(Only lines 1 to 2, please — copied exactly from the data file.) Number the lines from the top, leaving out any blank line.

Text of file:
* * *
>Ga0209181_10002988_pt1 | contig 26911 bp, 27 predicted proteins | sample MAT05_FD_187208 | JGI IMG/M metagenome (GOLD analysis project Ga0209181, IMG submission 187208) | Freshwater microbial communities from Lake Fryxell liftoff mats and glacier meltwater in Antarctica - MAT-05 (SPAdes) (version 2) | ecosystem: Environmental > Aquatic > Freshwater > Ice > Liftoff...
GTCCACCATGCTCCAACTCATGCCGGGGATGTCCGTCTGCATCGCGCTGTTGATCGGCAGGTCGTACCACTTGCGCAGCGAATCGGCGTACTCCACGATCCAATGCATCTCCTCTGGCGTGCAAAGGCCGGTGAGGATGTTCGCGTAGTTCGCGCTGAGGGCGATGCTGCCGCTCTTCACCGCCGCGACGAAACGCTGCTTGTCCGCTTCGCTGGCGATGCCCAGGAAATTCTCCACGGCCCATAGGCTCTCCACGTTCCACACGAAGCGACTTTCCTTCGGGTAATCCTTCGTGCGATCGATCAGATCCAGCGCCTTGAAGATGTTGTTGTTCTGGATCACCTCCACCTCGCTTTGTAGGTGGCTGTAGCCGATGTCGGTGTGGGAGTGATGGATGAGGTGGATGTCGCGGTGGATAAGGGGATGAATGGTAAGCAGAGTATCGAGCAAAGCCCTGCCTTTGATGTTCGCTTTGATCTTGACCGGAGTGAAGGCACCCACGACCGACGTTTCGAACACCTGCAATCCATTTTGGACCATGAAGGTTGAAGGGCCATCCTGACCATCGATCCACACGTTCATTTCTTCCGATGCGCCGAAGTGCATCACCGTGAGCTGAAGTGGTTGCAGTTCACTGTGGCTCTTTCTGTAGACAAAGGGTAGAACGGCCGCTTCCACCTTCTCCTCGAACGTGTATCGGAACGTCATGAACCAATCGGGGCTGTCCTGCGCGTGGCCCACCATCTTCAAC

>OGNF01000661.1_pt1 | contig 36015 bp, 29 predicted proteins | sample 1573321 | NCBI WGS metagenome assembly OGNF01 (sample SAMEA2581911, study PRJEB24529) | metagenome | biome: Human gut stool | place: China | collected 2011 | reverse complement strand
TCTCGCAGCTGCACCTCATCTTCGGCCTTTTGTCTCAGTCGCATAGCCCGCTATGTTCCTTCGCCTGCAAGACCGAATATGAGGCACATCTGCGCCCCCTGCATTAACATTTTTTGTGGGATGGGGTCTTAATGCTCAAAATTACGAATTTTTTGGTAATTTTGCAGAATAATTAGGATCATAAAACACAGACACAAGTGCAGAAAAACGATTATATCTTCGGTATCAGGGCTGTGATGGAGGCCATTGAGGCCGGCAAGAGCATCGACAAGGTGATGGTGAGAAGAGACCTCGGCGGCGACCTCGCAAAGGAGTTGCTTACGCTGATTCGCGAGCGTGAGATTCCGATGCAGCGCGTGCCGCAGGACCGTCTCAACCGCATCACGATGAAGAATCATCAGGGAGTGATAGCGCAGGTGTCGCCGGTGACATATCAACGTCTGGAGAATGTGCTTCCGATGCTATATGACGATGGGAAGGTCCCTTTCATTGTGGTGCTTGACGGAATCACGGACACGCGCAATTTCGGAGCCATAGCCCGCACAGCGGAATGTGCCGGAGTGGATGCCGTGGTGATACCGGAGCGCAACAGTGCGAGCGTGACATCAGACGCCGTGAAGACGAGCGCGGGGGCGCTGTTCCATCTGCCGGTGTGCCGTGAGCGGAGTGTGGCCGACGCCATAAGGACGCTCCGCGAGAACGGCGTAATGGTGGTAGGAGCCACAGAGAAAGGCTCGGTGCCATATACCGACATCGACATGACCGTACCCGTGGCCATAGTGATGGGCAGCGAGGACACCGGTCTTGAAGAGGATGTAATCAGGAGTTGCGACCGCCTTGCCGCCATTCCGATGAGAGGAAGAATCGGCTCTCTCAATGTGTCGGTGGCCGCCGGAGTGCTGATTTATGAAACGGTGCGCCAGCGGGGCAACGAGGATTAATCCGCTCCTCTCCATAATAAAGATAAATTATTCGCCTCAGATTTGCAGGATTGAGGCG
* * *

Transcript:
>Ga0209181_10002988_pt1 | contig 26911 bp, 27 predicted proteins | sample MAT05_FD_187208 | JGI IMG/M metagenome (GOLD analysis project Ga0209181, IMG submission 187208) | Freshwater microbial communities from Lake Fryxell liftoff mats and glacier meltwater in Antarctica - MAT-05 (SPAdes) (version 2) | ecosystem: Environmental > Aquatic > Freshwater > Ice > Liftoff...
GTCCACCATGCTCCAACTCATGCCGGGGATGTCCGTCTGCATCGCGCTGTTGATCGGCAGGTCGTACCACTTGCGCAGCGAATCGGCGTACTCCACGATCCAATGCATCTCCTCTGGCGTGCAAAGGCCGGTGAGGATGTTCGCGTAGTTCGCGCTGAGGGCGATGCTGCCGCTCTTCACCGCCGCGACGAAACGCTGCTTGTCCGCTTCGCTGGCGATGCCCAGGAAATTCTCCACGGCCCATAGGCTCTCCACGTTCCACACGAAGCGACTTTCCTTCGGGTAATCCTTCGTGCGATCGATCAGATCCAGCGCCTTGAAGATGTTGTTGTTCTGGATCACCTCCACCTCGCTTTGTAGGTGGCTGTAGCCGATGTCGGTGTGGGAGTGATGGATGAGGTGGATGTCGCGGTGGATAAGGGGATGAATGGTAAGCAGAGTATCGAGCAAAGCCCTGCCTTTGATGTTCGCTTTGATCTTGACCGGAGTGAAGGCACCCACGACCGACGTTTCGAACACCTGCAATCCATTTTGGACCATGAAGGTTGAAGGGCCATCCTGACCATCGATCCACACGTTCATTTCTTCCGATGCGCCGAAGTGCATCACCGTGAGCTGAAGTGGTTGCAGTTCACTGTGGCTCTTTCTGTAGACAAAGGGTAGAACGGCCGCTTCCACCTTCTCCTCGAACGTGTATCGGAACGTCATGAACCAATCGGGGCTGTCCTGCGCGTGGCCCACCATCTTCAAC